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Telehealth made America’s ADHD crisis worse

Telehealth made America’s ADHD crisis worse

Attention Deficit Hyperactivity Disorder (ADHD) is an American disease: Out of the estimated 85 million people diagnosed with it in the world, 42% are American. About 11% of people in the US (pdf), and up to 20% of American adolescents are diagnosed with it, compared to 5% of the populations of Europe, China, or Brazil.

There are many reasons behind this discrepancy. In order to be diagnosed in Europe, for instance, a patient needs to show more symptoms (pdf), making it three times more likely people will fit the diagnosis in the US. The US also makes up more than 80% (pdf) of the global ADHD medication market, and growth has been steady for many years.

In a decade, the number of prescriptions in the US for Adderall, the most common drug to treat the disorder, have more than doubled, from 15.5 million a year in 2009 to 35.3 million in 2019.

Since then, prescriptions have gone up at an even faster pace, contributing to an ongoing shortage of Adderall in the US. One of the causes is the growth in prescriptions obtained via telehealth services, made possible by pandemic-era changes in regulations to the prescription of controlled substances—to which amphetamines, the main ingredient of Adderall, belong.

Adderall prescriptions went up 10% during in 2021

The debate over whether stimulant drugs like Adderall are overprescribed for the treatment of ADHD in the US is old. In some countries, such as European nations, medications to treat the disorder are only used as a last resort, after behavioral and psychological therapy, while in the US they are the preferred intervention.

Proponents of pharmacological intervention note that therapeutic doses of amphetamines improve a patient’s life, are well tolerated long-term, and not addictive—some even suggest the world is underprescribing medications for ADHD. Opponents highlight the ease with which ADHD diagnoses can be abused to get access to stimulants, noting that even when taken correctly these drugs only manage, and don’t solve, the symptoms, which reappear as soon as treatment is interrupted.

But if prescriptions for Adderall had been rising at a fast pace before the pandemic, they have gone up drastically since. In 2021, 10.4% more prescriptions for Adderall were filled compared to a year prior. In many cases, this reflects legitimate diagnoses—people who had never before noticed certain symptoms were more likely to experience them during lockdown, periods of isolation, and changes in routines.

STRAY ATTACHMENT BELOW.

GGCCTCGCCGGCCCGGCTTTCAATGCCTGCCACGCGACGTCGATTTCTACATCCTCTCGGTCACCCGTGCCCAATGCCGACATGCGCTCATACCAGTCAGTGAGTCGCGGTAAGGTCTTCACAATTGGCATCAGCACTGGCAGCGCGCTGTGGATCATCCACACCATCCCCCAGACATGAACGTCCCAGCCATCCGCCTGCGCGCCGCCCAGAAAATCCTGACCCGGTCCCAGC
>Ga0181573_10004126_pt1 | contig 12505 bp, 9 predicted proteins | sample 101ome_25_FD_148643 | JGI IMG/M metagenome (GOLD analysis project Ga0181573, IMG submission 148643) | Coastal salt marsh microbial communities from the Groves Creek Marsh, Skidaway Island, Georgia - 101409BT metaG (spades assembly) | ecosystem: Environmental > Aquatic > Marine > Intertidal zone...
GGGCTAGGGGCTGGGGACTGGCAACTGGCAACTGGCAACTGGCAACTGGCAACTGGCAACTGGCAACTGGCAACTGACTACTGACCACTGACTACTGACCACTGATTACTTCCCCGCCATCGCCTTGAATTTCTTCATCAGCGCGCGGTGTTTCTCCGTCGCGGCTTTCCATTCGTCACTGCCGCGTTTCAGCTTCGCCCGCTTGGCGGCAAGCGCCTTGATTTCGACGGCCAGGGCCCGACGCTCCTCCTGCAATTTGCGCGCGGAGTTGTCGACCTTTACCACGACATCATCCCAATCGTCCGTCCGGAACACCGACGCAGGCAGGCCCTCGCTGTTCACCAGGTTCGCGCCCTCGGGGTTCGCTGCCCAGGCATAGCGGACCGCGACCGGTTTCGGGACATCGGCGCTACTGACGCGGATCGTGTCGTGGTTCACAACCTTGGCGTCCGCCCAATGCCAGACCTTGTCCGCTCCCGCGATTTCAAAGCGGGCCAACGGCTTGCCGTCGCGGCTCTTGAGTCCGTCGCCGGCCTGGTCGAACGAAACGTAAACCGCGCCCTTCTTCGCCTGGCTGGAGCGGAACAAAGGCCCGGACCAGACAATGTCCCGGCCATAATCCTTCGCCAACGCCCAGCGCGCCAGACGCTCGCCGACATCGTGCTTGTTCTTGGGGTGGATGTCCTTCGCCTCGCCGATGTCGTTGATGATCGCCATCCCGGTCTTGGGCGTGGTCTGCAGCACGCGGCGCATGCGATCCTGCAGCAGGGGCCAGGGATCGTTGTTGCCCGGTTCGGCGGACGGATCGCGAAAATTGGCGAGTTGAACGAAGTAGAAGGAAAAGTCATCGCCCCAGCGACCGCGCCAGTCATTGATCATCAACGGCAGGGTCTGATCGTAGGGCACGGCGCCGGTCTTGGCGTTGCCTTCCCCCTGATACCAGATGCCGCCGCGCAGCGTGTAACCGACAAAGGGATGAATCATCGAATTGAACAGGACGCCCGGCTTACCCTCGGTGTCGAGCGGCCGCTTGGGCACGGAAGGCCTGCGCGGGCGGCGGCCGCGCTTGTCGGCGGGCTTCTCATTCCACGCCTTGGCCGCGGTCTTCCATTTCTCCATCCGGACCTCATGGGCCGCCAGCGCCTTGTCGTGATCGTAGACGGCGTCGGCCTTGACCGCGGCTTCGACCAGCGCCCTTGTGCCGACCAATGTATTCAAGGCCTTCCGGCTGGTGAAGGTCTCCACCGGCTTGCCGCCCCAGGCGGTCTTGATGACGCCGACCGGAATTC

Yet another reason behind the increase are prescription-happy startups such as Cerebral, which specializes on the treatment of mental health issues, and Done, which is focused on ADHD.

Before the pandemic, the prescription of controlled substances—for instance amphetamines, or opioids—required at least one in-person visit, but in order to allow new patients to be treated without risk of contracting covid, the US government allowed purely remote prescriptions starting in the March 2020. For specialized telehealth startups, more prescriptions mean more business, and reporting has found many of their employees were under pressure to overprescribe Adderall or other stimulants, which can easily be abused.

The volume of prescriptions from these companies was such that many large pharmacies—including Walmart, Walgreens, and CVS—stopped filling them, out of concerns about shortages. Supplies of Adderall are coming in short, even though the drug has been removed from the official list of medications in shortage in the US, where it had been from September of 2019 until May of 2022.

However, the makers of the drug don’t blame excess prescriptions for the short supply. According to Teva, the US’s biggest producer of Adderall, the problem is due to labor shortages, which have caused delays in production and packaging. The US government also limits the amount of drugs each company can produce, and the pharmaceutical firms are advocating for an increased allowance.

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